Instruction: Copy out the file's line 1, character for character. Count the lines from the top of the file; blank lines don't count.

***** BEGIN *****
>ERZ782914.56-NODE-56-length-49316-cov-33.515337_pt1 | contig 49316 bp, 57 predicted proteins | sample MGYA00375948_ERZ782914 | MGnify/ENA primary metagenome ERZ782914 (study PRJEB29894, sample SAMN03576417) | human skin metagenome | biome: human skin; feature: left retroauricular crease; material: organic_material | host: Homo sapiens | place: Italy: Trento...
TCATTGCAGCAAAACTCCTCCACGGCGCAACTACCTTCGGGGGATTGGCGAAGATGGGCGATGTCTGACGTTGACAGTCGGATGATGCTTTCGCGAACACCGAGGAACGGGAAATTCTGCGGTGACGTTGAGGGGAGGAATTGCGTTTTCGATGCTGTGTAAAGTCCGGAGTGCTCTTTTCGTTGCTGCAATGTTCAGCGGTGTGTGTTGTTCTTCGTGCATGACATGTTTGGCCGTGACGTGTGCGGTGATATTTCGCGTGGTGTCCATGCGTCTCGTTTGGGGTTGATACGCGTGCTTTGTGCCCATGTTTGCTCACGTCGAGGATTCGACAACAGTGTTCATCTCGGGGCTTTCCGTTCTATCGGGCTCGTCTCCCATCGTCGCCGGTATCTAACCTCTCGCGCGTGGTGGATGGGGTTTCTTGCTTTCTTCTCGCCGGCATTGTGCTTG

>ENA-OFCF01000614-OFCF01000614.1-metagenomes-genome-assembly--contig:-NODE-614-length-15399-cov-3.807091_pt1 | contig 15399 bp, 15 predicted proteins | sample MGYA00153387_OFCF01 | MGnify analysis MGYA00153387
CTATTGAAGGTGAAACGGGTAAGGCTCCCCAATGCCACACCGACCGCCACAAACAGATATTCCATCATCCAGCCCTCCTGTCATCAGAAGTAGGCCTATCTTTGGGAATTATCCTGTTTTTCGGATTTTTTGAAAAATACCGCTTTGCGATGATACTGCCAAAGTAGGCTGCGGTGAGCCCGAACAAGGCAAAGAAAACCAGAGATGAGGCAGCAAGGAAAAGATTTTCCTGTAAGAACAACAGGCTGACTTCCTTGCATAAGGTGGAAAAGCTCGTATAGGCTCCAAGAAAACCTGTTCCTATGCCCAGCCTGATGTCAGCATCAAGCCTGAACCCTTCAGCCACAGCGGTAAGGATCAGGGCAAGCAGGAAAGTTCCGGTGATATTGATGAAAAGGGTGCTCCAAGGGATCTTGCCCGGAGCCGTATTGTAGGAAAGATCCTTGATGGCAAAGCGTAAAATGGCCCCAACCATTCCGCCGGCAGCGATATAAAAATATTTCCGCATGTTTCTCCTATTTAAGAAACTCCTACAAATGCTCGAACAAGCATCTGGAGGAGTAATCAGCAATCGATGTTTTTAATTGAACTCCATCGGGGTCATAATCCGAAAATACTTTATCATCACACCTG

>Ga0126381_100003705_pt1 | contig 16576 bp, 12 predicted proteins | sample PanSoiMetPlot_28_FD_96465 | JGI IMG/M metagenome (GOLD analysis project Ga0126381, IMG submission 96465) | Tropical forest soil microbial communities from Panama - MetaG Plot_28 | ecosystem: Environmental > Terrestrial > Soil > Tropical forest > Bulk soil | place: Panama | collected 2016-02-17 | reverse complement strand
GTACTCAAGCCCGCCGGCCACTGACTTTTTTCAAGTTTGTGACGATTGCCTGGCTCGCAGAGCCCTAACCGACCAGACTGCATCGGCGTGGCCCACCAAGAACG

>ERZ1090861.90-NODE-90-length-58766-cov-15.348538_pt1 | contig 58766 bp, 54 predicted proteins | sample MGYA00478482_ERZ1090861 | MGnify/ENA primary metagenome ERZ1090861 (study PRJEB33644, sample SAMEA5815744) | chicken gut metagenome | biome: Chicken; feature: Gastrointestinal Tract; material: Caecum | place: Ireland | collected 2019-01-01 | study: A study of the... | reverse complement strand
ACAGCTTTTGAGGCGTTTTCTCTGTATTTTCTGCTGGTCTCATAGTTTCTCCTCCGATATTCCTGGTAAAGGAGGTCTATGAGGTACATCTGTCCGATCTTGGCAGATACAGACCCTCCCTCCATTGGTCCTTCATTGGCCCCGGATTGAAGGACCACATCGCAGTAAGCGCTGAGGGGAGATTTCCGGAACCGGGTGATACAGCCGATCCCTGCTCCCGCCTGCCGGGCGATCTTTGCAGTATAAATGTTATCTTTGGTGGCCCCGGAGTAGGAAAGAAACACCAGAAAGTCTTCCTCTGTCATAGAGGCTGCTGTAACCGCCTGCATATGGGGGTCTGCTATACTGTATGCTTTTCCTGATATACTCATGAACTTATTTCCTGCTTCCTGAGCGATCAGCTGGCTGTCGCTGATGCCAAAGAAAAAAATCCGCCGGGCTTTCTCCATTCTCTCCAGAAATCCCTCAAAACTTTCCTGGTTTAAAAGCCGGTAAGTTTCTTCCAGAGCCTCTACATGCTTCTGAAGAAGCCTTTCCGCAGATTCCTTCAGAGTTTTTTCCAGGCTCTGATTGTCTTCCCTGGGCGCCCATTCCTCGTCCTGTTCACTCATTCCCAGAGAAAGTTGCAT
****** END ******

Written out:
>ERZ782914.56-NODE-56-length-49316-cov-33.515337_pt1 | contig 49316 bp, 57 predicted proteins | sample MGYA00375948_ERZ782914 | MGnify/ENA primary metagenome ERZ782914 (study PRJEB29894, sample SAMN03576417) | human skin metagenome | biome: human skin; feature: left retroauricular crease; material: organic_material | host: Homo sapiens | place: Italy: Trento...